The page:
From Lund Washington
Mount Vernon De[c]mbr 23d 1775
Your Letter of the 26th Novmbr I have recceve’d—in it you Express a desire to have your mill swamp cleard up for meadow1 in Consequence of a former letter (which you think may be a missg one) I was determine’d to have all the spare hands imploy’d in it this fall & winter, but we have had such repeated Rains that it is really impossible to worck in it—I have endeavour[ed] to keep the Coopers in it, getg up every tree that woud make either Stave or headg but they have frequently been Oblige[d] to leave it & go to some Other place—you who have seen the swamp so often, & never for more than 48 Hours in the condition I describe, may think it a little odd, but I can Assure you with great truth, it has constantly been, & still is so very wet that there is no part of it can be grub’d—Our Corn Fields dureg the Whole time we have been gatherg Corn, has been so very wet that it is with much difficulty we cou’d drive a Cart in them we have been ⅓ longer about it, than we shoud have been had the ground have been firm, neither of the Clevelands are yet done—Oliver Cleveand has been rather unlucky with his peopl⟨e⟩ Sam Kitt has ben much laid up with his old Complaint—Betty (his wife) ever since July & I believe will never be good for much again, hers is I believe a Rheumatick Complaint—Doll had a little one this fall, & the Other people have been Rather Sickly Add to this the trouble of the Ferry. when the whole of the Corn is finish’d I will mention to you what Each Plantation makes—never I believe was there a worse season for sewg wheat than we had this fall, we were under a Necessaty of plowg it, in wet weather, or not at all, God knows how it will turn Out, some of it at present looks but very poorly—I much approve of your Plan for Hedgeg & Ditchg especially on the Plantation & in the Neck, for Otherwise it will not be long before they will want rails—with regard to the kind of hedge I think cedar woud be best—for I believe neither Cows, Horses, or Sheep, Browze on it, that long line of Fence Run[nin]g from the River to the Woods & divideg Hawleys or Fredericks, place, from the Home plantation, may be bank’d in the manner you describe, & sew’d next Fall, with Cedar Berrys—the Other long lines of Fence which divide the different Fields—when done, may be, sew’d Either with Briers or Cedar whichever may be thought best—I am fully Satisfy’d in my own opinion it woud be to your Interest, even Admitg there was to be a market for every thing that coud be made, to Set apart some of your people—for the purpose of Clearg up the mill Swamp & putg it into grass—as it is always been a matter of Doubt whether it woud not be more avantages to Fallow Land & put it into wheat than to tend corn & wheat in the same Field—If you have no Objection the experiment may be made at the Mill, this next years Field is the one bought of Wade,2 it may be Fallowd & sewn in Wheat, & as he will in that case have no Corn to take him off, Davy with his own & more hands which may be sent there Clear up, & put the Swamp into grass next Fall. Instead of Tendg near four Hundred Acres of Land in the Neck, it may be Reduce’d to about 300. and in that case, part of the hands may be throwg up those banks or ditches all summer—or if you shoud between this & the Time for Plantg Corn, judge there will be no market for Indian Corn, there may be Still less Land put into it, but the Land fallowd for wheat, & the hands imployd as above—I am fully convinced there is no raiseg a Hedge without Fenceg it from the Stock, you must remember, the banks sew’d in Bryars leadg from the House to Hell Hole was well cover’d with Brush, in the month of June I observe’d the Briers were sett from one End of the ditch to the other, but when the weather grew hot in July & augst the Cattle push’d away the Brush & eat the Briers with the grass that grew on the Banks, perhaps they may not be totally destroyd but may come up again in the spring—I have had the banks sew’d again with Berrys. The Cherry Trees in the walk all but the two you desired might stand, are taken up & replanted, they Cost us a good deal of labour, I think for very little purpose, I cannot think they will live—I shoud be glad to be informd, in what manner the House—now Buildg opposite the Store House, is to be divided into partitions—in one of your Letters you say it is intended for the Sick—if so I woud make Three Rooms in it—½ the House or more in the part next the Chimney The Remainder divided into Two Rooms each of which will have a Window in it—The Door in the gable End to be of no Use, but Still to be there, that it may in its outward appearance look like the Store[.] mention whether you will have a fire place upstairs—I this moment recieve’d a Letter from Colo. Tayloe—he says as he has the highest opinion of Mr James Mercer, he desires the Bonds may be put into his Hands—he says he doubts not but you will charge Commission upon the transactions, which will not be Compleat until remittances are made—therefore think it incumbent on you or your agent to Collect what you can, & indeed to convert it into good Bills of Exchange takeg care to have them well indorse’d—now Sir if you desire me to recieve any part of this money I will chearfully do it—but that of purchaseg Bills will not fall in my Way—In Consequence of the above Letter I shall write to Mr Mercer that I will diliver the Bonds to his order—Since my last3 I have seen Cleveland, he says it was not in his power to get an order of Court appointg men to Value the improvements—& before he left mount Vernon he askd you how it was to be done as it was much farther to the Courts of Bottetourt & Fincastle from the Kanhawa than it woud be from thence—& that you agreed you coud not tell how it was to be done but told him if Possible to get the men Sworn that Value’d the worck, & you supposed all things considerd it woud be judge’d Sufficient—the men were first sworn by a magestrate to Value the worck this being done they Value’d it, & gave a Certificate of the Valuation—he is Shortly to sett off for the C[oun]tys of Bottetourt & Fincastle to get the Valuation admited to Record—which he says everyone who has seen what he has done thinks will not be distrusted—he did not look upon it that he was to have the worck Recorded or he woud have went there before he come in, I told him I thought it best to go immediately & have it done which he agrees to do—I suppose he will set off so as to get there by February Court.4 Wm Stephens & Wm Skilling are now here just come in—Stephens says when he returnd to the Land in order to secure the Corn he found the Buildings all Burnt down—he Dug about 70 Bushels of Potatoes & buried them—but the Corn he left upon the Stocks not knowg What to do with it haveg no Tools to Build a House to put it in, they all think the Lands very fine—Mrs Barnes left me this day—Milly Posey with her she Intended to maryland, but the weather is at present so very cold there is no Crossg the Rive⟨r⟩ or indeed turng out of Doors—The family is pretty well—Tell Mrs Custis I see Mr Calvert & miss Betsy on Wednesday5 they were very well & said the whole family were so—Remember me to Mrs Washington—Custis &c. And believe me Dr Sir your affectionate Servt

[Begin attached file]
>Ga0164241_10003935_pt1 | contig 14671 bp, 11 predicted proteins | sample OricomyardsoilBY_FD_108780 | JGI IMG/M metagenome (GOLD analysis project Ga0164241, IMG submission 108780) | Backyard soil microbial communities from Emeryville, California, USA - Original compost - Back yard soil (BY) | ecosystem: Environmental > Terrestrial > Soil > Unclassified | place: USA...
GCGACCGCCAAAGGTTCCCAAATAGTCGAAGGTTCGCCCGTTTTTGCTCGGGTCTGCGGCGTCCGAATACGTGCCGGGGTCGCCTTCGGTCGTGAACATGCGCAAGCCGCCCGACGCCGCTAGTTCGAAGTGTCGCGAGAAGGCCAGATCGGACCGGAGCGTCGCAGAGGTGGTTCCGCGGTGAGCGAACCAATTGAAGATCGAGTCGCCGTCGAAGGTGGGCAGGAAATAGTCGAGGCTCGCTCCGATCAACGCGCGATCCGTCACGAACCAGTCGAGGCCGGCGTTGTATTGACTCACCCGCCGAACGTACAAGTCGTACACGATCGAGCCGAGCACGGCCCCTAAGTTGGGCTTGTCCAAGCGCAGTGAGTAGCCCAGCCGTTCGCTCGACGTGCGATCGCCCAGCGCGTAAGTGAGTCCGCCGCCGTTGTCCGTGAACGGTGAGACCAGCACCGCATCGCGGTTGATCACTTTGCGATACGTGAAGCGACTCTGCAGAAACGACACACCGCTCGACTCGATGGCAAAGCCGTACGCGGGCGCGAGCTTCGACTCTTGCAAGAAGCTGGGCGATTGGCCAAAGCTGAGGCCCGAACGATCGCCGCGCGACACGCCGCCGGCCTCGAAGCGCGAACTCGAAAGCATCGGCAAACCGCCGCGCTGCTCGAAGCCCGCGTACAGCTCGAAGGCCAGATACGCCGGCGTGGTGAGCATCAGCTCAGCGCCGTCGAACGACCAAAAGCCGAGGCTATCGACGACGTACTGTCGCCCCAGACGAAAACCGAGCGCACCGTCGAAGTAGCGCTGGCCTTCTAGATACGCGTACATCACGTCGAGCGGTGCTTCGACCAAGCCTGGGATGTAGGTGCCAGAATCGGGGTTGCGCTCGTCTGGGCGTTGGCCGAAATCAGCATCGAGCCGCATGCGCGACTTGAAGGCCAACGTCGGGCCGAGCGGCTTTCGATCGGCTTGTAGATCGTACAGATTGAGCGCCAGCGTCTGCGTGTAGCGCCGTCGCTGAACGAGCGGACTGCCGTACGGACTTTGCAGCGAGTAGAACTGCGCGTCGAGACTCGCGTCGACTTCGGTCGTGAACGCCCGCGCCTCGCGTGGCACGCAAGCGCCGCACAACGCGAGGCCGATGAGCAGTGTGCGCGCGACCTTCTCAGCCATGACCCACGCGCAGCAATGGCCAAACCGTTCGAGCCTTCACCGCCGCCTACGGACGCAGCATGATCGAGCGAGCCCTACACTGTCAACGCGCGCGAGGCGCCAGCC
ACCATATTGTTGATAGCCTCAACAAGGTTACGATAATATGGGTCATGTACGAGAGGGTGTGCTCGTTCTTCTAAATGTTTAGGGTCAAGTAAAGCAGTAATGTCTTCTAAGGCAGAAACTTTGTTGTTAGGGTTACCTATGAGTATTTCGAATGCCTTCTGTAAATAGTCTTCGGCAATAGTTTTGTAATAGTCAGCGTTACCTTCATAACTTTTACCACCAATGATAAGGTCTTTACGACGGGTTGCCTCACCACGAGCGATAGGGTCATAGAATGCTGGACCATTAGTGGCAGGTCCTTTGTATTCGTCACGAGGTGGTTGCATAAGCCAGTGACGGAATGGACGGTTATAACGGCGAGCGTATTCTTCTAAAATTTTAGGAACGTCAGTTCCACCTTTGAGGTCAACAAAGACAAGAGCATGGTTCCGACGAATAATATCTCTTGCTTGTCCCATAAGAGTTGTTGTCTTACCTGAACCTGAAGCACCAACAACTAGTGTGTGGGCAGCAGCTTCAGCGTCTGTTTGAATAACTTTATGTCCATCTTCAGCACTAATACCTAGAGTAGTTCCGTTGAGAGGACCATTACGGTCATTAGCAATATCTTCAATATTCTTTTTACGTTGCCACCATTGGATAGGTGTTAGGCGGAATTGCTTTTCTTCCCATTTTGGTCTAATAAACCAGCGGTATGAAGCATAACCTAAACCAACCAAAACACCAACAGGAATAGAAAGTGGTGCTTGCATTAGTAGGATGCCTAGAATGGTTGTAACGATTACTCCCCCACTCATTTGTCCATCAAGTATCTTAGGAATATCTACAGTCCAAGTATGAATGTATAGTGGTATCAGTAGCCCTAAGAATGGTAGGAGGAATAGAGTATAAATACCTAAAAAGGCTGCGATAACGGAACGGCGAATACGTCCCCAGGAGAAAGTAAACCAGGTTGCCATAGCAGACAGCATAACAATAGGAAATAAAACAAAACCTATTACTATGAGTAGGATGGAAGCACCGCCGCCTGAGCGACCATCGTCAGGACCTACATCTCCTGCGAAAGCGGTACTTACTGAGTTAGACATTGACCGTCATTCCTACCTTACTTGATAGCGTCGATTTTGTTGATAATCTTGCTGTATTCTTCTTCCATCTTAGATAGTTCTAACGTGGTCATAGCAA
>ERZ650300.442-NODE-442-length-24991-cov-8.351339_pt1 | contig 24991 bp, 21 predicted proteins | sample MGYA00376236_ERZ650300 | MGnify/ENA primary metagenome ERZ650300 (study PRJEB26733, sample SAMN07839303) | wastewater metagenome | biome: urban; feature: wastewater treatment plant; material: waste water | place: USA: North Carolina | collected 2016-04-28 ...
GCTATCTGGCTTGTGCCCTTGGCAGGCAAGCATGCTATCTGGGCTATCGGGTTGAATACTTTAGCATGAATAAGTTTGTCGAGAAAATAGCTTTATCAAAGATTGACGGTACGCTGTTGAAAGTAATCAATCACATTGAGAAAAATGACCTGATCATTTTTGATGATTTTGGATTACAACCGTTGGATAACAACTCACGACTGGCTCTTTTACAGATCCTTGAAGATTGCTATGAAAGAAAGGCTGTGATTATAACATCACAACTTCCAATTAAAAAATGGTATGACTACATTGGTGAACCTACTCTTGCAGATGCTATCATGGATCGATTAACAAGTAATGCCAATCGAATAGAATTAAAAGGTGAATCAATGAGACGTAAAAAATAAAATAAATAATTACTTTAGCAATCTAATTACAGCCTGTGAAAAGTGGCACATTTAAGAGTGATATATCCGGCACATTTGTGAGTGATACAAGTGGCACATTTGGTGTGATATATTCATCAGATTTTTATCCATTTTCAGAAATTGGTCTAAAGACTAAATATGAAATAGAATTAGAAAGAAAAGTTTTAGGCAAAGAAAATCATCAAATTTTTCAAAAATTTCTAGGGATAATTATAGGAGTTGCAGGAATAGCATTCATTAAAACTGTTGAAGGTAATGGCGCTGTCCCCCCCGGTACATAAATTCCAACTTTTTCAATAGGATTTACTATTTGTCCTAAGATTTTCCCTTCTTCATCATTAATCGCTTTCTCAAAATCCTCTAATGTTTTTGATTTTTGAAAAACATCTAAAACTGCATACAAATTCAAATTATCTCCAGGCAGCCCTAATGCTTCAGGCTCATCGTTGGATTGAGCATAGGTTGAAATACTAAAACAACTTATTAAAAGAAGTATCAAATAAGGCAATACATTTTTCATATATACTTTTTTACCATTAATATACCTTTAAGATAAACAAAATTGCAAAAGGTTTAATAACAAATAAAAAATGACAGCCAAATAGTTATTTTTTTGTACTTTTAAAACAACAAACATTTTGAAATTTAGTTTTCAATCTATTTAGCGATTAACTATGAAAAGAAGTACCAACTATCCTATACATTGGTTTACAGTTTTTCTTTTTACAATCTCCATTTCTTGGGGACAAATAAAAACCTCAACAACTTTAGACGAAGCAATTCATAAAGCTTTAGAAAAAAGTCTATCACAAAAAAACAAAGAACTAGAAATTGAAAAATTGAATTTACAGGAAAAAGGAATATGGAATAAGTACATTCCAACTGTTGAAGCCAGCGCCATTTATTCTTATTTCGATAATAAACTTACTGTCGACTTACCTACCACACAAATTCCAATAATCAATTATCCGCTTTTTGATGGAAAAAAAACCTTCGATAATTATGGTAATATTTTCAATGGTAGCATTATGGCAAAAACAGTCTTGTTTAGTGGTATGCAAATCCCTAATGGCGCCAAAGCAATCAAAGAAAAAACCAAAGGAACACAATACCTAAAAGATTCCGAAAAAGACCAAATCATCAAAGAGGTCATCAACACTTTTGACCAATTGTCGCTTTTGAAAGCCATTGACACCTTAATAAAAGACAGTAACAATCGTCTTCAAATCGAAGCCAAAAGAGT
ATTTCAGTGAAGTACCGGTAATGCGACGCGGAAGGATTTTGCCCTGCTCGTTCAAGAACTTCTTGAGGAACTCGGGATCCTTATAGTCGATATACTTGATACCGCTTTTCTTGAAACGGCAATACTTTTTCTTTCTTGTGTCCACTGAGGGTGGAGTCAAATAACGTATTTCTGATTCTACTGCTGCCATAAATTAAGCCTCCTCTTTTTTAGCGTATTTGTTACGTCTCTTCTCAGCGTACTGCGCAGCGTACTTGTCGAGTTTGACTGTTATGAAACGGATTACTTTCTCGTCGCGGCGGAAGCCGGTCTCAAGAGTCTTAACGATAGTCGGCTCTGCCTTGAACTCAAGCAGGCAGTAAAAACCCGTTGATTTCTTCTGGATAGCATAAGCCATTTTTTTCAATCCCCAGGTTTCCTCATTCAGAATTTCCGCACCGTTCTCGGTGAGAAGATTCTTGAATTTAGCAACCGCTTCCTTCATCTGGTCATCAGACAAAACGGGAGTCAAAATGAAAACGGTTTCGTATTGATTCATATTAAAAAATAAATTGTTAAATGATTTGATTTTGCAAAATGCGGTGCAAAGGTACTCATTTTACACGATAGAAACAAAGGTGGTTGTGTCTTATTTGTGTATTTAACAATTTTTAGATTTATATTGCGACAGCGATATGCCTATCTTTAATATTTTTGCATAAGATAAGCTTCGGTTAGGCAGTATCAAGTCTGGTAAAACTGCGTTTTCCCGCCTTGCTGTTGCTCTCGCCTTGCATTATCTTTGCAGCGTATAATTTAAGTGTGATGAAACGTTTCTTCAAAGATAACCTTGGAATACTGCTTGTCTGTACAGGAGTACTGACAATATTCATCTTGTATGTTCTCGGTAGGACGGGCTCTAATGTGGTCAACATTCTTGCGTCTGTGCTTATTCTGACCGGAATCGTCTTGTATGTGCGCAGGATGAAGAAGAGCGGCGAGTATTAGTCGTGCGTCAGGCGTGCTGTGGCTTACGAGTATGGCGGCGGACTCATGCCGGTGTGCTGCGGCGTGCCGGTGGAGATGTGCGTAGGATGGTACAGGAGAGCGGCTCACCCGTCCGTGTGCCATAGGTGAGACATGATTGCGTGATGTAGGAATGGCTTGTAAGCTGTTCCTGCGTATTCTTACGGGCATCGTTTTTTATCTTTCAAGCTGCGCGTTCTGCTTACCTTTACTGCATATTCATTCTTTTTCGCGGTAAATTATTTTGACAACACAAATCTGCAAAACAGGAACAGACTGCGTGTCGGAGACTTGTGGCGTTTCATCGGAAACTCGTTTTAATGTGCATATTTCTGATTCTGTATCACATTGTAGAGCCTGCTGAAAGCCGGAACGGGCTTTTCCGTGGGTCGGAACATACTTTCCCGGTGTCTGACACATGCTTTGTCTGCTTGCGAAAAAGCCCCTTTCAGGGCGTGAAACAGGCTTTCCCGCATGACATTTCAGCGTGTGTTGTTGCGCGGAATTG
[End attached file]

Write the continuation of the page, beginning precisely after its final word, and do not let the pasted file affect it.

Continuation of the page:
Lord Dunmore has met with another defeat from Colo. Woodford.6
2. GW purchased a tract of land on Dogue Run from Valinda Wade in December 1770. See Diaries description begins Donald Jackson and Dorothy Twohig, eds. The Diaries of George Washington. 6 vols. Charlottesville, Va., 1976–79. description ends , 2:331.
4. James Cleveland recorded the certificate of valuation for GW’s tract of 10,990 acres on the Kanawha River at the Fincastle County court on 2 April 1776 and the one for his tract of 4,395 acres on the Ohio River at the Botetourt County court on 9 April 1776.
5. Elizabeth Calvert (born c.1752) was Eleanor Calvert Custis’s older sister. The previous Wednesday was 20 December.
6. Lund Washington may be referring to William Woodford’s occupation of Norfolk on 14 December.